Royal Prick (A Stepbrother Romance)(4)By: J.L. Beck
“I love you, Mom,” I choked out the words as I opened my bedroom door. I stood there for a moment, hearing her soft cries resonate behind me. I wasn’t any better than my father. I wasn’t any better than anyone. I let that sink in as I headed down the stairs and out to my car a piece of shit Honda Civic. Not all of us had the luxury of nice things.
I fished my phone out of my pocket and called my friend Simon; he picked up on the second ring, a hello sounding on the other end of the line.
“I need a fight,” I growled the words as I started the car and put it in reverse, slamming on the gas pedal as I pulled out of the driveway. It backfired and then roared to life as soon as I put it in drive. I started down the road, heading toward the industrial park.
“Are you sure, dude? You just fought last night, and I’m pretty sure you have some type of concussion.” Simon tried to act like he was concerned for my health, but I knew the truth. He wasn’t, if he could put money on my fight and go home with some cash, he would.
I always won. It was the only thing I was good at. Throwing a fist and busting someone’s face open. I had to find a better hobby, but for now this one would do.
“Of course I’m fucking sure; why else would I call you? Therefore I’ll be at the warehouse in ten minutes and there better be a fighting waiting for me.” I hung up the phone, letting the warning hang in the air. I was overcome with guilt. The guilt of what I was about to do. The guilt that I brought on my mom as she worried and wondered if it was her fault for me being this way.
No one understood the anger that was sparked deep inside of me. I smirked, realizing my father would soon understand the damage he caused by abandoning me and so would his perfect little family. I clenched the steering wheel in my hands. Oh they would all understand the kind of hell I could bring down on them.
That I would bring down on them.
I was Royal Black, and I was better at being an asshole than anything else.
My mother warned me, or at the very least she tried to. She did so by showing me the most recent pictures of Royal, which just happened to be from the juvenile detention center that he was placed in for illegal underground fighting. The entire reason he was being sent to live with us in the first damn place.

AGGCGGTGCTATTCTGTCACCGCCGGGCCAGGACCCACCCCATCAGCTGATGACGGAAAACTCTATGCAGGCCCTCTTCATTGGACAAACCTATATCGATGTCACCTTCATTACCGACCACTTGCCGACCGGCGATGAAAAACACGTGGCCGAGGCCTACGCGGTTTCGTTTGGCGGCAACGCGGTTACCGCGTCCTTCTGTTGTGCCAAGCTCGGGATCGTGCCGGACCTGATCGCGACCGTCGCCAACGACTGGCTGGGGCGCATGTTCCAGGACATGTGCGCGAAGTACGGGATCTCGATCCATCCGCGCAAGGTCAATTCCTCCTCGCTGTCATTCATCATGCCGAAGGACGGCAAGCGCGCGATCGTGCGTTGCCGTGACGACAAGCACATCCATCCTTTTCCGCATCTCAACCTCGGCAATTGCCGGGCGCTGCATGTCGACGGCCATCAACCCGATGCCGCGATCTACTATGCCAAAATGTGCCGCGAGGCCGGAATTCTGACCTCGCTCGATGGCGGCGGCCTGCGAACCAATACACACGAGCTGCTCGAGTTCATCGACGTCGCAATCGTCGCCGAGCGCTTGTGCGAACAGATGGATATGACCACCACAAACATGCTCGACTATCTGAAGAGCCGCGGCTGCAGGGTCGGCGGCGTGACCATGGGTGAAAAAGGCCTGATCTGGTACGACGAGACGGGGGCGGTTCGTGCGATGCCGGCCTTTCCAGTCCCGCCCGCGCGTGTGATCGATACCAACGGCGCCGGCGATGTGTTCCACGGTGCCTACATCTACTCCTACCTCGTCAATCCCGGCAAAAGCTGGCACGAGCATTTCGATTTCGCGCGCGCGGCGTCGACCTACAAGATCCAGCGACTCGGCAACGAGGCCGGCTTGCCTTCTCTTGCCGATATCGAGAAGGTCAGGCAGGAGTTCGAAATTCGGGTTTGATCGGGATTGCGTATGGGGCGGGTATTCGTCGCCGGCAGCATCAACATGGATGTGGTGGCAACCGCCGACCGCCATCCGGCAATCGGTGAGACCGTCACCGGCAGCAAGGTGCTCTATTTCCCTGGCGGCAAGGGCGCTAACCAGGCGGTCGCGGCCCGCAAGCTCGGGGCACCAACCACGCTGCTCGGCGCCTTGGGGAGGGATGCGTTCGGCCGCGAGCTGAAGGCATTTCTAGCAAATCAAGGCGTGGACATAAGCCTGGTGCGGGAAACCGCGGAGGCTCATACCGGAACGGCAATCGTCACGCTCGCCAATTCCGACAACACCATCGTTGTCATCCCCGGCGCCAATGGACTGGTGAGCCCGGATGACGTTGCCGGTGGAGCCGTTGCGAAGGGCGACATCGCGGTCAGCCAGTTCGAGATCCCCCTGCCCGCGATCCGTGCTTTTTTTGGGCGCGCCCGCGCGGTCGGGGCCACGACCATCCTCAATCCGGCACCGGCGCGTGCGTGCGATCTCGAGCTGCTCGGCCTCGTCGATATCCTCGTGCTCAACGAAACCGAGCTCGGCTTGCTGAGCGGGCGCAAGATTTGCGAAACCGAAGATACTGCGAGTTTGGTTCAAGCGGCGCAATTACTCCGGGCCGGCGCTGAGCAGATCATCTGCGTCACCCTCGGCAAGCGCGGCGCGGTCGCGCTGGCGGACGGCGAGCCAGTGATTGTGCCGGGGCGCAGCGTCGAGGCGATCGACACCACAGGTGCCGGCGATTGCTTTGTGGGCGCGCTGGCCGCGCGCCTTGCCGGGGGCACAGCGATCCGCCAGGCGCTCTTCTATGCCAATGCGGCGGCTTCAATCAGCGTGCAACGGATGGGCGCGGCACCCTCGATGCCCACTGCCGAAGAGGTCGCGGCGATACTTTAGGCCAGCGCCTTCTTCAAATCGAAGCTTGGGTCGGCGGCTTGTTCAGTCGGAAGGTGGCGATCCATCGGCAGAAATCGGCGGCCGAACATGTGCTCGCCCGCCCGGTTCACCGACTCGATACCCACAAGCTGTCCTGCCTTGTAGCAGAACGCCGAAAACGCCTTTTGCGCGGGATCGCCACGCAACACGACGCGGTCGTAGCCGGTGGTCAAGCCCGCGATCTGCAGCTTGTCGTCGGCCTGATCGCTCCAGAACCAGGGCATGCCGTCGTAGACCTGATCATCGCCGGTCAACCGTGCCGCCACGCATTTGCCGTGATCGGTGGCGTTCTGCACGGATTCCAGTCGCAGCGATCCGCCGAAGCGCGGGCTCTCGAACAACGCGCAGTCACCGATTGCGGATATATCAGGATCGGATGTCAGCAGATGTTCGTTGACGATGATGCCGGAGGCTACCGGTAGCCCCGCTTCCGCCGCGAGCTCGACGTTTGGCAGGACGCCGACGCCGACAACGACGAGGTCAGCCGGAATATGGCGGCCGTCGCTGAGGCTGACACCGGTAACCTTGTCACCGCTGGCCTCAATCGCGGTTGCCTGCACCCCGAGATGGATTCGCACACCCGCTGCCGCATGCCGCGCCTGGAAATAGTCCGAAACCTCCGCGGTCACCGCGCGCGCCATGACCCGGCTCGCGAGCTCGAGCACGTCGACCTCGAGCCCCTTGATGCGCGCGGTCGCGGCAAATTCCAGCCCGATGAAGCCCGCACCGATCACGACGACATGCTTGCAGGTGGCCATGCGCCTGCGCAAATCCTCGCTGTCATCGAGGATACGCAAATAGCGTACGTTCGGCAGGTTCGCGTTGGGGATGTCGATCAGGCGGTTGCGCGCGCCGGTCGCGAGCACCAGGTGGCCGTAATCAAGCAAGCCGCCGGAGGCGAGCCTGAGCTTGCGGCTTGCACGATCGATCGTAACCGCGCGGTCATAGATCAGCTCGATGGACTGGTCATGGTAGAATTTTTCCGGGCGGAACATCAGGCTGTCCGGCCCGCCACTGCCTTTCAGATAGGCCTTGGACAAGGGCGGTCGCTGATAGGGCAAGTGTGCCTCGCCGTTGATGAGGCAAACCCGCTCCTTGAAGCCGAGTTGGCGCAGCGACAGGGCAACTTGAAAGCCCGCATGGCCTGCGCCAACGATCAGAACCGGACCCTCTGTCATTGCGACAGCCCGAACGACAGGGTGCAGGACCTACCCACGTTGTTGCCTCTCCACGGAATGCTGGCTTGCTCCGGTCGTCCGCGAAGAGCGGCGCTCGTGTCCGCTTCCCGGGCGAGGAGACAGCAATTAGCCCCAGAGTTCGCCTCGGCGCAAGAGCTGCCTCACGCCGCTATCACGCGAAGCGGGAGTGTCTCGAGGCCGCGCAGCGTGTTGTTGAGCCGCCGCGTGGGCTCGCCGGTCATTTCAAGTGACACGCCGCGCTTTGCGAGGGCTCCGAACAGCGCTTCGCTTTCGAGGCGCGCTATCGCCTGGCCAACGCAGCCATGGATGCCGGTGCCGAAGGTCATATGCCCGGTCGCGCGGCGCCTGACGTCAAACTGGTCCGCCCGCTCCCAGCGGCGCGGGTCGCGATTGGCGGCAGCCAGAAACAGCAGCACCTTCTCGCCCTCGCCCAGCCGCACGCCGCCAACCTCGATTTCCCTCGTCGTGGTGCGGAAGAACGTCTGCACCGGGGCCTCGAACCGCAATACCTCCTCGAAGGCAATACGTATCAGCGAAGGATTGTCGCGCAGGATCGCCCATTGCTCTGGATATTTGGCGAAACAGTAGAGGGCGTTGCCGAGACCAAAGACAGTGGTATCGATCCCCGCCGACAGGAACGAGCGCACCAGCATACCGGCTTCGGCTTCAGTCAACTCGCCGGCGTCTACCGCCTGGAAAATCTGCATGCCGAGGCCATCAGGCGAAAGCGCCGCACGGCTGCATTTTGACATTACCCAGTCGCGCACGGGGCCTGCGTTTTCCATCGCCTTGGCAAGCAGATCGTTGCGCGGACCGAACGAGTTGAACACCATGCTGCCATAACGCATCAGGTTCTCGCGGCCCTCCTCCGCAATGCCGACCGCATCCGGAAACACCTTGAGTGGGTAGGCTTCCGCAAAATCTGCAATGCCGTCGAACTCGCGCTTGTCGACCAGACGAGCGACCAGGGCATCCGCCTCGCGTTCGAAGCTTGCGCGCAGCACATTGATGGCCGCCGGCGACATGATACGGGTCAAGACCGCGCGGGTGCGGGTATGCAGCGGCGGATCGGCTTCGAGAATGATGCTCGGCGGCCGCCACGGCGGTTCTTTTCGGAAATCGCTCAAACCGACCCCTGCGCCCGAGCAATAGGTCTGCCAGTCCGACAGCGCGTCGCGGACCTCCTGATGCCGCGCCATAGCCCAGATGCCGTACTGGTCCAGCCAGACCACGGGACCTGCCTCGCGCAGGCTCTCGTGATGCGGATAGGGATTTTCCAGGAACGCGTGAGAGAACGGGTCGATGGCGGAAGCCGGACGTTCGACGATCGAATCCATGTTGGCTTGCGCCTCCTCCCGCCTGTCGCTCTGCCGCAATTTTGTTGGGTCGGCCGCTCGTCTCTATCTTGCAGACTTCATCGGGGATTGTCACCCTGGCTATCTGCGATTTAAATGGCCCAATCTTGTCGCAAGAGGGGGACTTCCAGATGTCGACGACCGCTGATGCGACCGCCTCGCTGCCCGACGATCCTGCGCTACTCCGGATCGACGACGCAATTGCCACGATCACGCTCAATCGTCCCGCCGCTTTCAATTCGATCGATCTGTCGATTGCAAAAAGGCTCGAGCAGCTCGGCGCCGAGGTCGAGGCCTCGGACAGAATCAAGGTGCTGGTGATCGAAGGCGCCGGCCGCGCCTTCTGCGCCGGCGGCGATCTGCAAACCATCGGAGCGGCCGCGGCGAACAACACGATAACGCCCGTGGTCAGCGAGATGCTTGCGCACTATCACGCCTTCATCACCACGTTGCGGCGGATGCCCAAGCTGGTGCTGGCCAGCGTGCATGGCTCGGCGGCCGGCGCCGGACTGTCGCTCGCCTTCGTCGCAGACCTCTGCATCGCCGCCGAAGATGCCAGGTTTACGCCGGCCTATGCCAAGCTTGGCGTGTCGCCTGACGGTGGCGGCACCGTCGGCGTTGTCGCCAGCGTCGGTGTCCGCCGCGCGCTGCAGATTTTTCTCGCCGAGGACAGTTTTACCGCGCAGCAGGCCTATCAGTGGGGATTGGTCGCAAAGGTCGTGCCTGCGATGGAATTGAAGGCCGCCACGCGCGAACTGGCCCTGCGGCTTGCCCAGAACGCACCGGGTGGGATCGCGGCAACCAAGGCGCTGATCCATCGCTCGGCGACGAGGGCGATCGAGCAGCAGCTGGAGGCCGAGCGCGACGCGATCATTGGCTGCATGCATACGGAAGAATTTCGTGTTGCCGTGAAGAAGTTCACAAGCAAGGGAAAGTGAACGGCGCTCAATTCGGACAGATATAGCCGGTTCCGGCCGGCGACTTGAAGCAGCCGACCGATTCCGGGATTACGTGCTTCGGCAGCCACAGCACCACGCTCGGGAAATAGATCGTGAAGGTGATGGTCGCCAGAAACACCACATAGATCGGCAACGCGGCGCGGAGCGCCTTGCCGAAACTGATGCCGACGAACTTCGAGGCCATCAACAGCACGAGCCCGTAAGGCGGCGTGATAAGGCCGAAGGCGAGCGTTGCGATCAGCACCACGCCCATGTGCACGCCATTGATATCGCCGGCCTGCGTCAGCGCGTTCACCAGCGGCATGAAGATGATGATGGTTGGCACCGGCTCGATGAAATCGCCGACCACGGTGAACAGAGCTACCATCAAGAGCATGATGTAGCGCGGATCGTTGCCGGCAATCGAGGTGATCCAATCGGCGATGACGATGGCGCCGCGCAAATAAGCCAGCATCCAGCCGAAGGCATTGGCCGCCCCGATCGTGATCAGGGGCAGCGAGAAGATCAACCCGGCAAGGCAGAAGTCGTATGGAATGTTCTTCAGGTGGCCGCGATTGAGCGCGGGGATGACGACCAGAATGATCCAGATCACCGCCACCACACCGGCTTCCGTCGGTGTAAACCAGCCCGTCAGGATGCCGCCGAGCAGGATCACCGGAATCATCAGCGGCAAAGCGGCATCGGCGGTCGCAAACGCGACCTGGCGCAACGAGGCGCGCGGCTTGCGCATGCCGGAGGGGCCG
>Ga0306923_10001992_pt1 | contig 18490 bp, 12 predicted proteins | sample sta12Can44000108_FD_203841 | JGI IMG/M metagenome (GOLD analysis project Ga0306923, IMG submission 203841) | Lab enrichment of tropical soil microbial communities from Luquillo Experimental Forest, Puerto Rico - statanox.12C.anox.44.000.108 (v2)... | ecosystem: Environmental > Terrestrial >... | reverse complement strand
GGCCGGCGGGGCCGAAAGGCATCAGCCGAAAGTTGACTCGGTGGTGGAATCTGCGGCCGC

“I want you to understand how dangerous he is, Noelle. He’s fighting kids for money. Clearly his mother isn’t taking very good care of him and that’s why he’s being sent here.” My mother’s words sent a shudder of fear down my spine. If she was taking this seriously then I should be too, right? It wasn’t everyday she talked to me about shit like this or even cared much for my well-being. As long as I played along in her perfect little life, maintaining good grades and making her look good in front of her and Dad's rich friends, she all but left me alone.
“I understand, Mom, I’ll stay away from him,” I mumbled, lying through my teeth. I couldn’t take my eyes off the photo of him no matter how hard I tried. All I could see was a misunderstood boy, with the potential for so much more.
His eyes were dark and bleak. The contours of his face in the lighting made him look darker, more sinister than he really was, I was sure. He had dark brown hair that was spiked in a million different directions, the kind of hair that said he did nothing in the morning to tame it. God to be those hands, those fingers. I could feel my cheeks growing pink and a heat creeping up my neck.
“I doubt he will do anything to hurt you, but the fact that he fights in the underground arenas all but says he will do anything for some money. Besides, his mother Olivia is certain that he just needs a little bit of time with his father. I’m not convinced in the least bit, though. He left them for a reason.” My mother was preparing her tea in our over the top kitchen. Mark, Royal’s father wasn’t biologically my dad, but he’d been married to my mom since she was pregnant with me, and he treated me like I was his own flesh and blood. He gave me the things I needed for a better life and was the father to me that mine never was or even tried to be. He treated my mom right and was an all-around great guy which was all I could ever ask for.
“Maybe it’s true?” I shrugged, trying to give the guy the benefit of the doubt. My mom had always been a negative nelly, always believing the bad in people before she even bothered to hear the good that they might have done.
“Don’t be so naïve, Noelle.” She scolded me like I was a small child. I wanted to roll my eyes at her but didn’t. I knew better than that. I didn’t have the time in my day for that lecture again. My mom was all about money and popularity, uncaring to those of lesser stature than her. In my eyes, she would be forever ungrateful. Just another unhappy, rich snob.